Is starting Sam Ehlinger a sign that the Colts are tanking?

Indianapolis Colts quarterback Sam Ehlinger (4) warms up as the team gets ready to face the Tennessee Titans at Nissan Stadium Sunday, Oct. 23, 2022, in Nashville, Tenn.Syndication The Tennessean
Indianapolis Colts quarterback Sam Ehlinger (4) warms up as the team gets ready to face the Tennessee Titans at Nissan Stadium Sunday, Oct. 23, 2022, in Nashville, Tenn.Syndication The Tennessean /

The Indianapolis Colts replaced quarterback Matt Ryan with Sam Ehlinger, but was the move actually made so Indy could win more games?

It’s very evident by now that the Indianapolis Colts have been running their own quarterback carousel ever since the unforeseen retirement of Andrew Luck. Others might consider the Colts’ situation to be what’s known as “QB Purgatory,” a unique football phenomenon that objectively represents a lack of continuity within a team’s quarterback room. With the recent decision to bench newly acquired veteran Matt Ryan, let’s dive into what exactly this means for the organization moving forward.

The blame starts at the top for the Colts

This is without a doubt a collective failure that starts at the top. General manager Chris Ballard is responsible for the perennial band-aids he’s put on the QB position ever since Luck’s departure. A franchise that saw back-to-back (generational) franchise QBs over the span of two decades is now on the precipice of yet another starting QB for 2023. The Colts haven’t seen such catastrophic and consistent dereliction at the position like that of the Cleveland Browns, but they sure have found themselves stuck in a revolving door of aged veterans, backups, and a media-proclaimed bust.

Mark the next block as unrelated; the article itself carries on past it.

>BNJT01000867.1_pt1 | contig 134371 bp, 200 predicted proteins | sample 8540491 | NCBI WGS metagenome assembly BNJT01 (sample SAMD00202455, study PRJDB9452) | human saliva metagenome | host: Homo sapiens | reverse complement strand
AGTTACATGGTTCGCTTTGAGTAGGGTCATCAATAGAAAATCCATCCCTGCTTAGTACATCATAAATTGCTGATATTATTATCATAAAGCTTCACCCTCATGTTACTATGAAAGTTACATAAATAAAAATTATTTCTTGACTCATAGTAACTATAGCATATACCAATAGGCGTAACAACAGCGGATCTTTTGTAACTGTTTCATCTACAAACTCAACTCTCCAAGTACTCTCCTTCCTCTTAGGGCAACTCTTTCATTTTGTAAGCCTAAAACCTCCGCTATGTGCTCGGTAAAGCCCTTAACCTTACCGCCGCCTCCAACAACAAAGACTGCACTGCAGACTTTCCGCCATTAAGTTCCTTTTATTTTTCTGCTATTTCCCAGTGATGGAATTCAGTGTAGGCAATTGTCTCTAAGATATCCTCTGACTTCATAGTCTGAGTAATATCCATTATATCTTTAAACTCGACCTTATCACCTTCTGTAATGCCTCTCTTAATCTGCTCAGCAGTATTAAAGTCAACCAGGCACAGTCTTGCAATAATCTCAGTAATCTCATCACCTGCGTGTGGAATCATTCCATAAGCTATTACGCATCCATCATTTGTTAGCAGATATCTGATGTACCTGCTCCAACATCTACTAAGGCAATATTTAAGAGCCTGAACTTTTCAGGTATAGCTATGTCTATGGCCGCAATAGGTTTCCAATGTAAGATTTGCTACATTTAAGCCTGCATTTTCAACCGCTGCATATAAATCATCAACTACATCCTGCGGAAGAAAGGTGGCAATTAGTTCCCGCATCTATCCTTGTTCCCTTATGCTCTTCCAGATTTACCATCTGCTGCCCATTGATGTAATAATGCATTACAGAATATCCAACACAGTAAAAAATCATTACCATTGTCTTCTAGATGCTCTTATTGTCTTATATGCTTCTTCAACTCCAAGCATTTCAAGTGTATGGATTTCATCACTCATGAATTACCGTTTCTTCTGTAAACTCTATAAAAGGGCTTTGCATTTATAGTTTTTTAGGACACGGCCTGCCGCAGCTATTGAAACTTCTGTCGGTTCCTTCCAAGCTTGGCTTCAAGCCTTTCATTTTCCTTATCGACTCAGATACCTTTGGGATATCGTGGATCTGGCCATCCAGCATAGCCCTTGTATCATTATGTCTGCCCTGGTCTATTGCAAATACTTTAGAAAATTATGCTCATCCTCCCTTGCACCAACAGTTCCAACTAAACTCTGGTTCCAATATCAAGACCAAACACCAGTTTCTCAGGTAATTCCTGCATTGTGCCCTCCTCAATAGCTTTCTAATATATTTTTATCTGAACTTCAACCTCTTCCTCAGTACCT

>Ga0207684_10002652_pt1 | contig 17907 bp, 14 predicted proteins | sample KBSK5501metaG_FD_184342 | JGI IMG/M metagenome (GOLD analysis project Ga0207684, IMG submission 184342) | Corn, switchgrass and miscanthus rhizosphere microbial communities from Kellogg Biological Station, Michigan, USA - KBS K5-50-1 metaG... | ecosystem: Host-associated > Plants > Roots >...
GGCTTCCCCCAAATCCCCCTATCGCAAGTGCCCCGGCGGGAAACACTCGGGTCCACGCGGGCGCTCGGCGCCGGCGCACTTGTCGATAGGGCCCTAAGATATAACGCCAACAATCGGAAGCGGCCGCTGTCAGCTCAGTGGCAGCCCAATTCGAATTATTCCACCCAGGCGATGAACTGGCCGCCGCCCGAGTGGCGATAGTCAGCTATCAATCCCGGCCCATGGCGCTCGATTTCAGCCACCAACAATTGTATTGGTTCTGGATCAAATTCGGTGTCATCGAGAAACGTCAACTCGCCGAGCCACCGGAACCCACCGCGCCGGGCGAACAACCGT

With the help of the ever-powerful hindsight, it could be argued that Ballard and Co. should’ve elected for a QB in the 2021 NFL Draft. Five QBs went in the 1st round (Trevor Lawrence, Zach Wilson, Trey Lance, Justin Fields, Mac Jones) and whether or not any of the aforementioned players would’ve been the guy for the Colts, it would’ve provided a fresh start that they so desperately need.

Again, we’re only having this discussion due to both fall-outs with Carson Wentz and Ryan. Had the Wentz-led Colts maintained their mid-season momentum through Weeks 17 & 18, made the playoffs, and gotten a win? Even with the reports that said team owner Jim Irsay and Chris Ballard were internally planning to move on from Wentz regardless of a playoff berth, it’s hard to imagine a scenario where an 11-6, playoff game-winning football team moves on from their QB, especially given this team in particular’s recent QB struggles.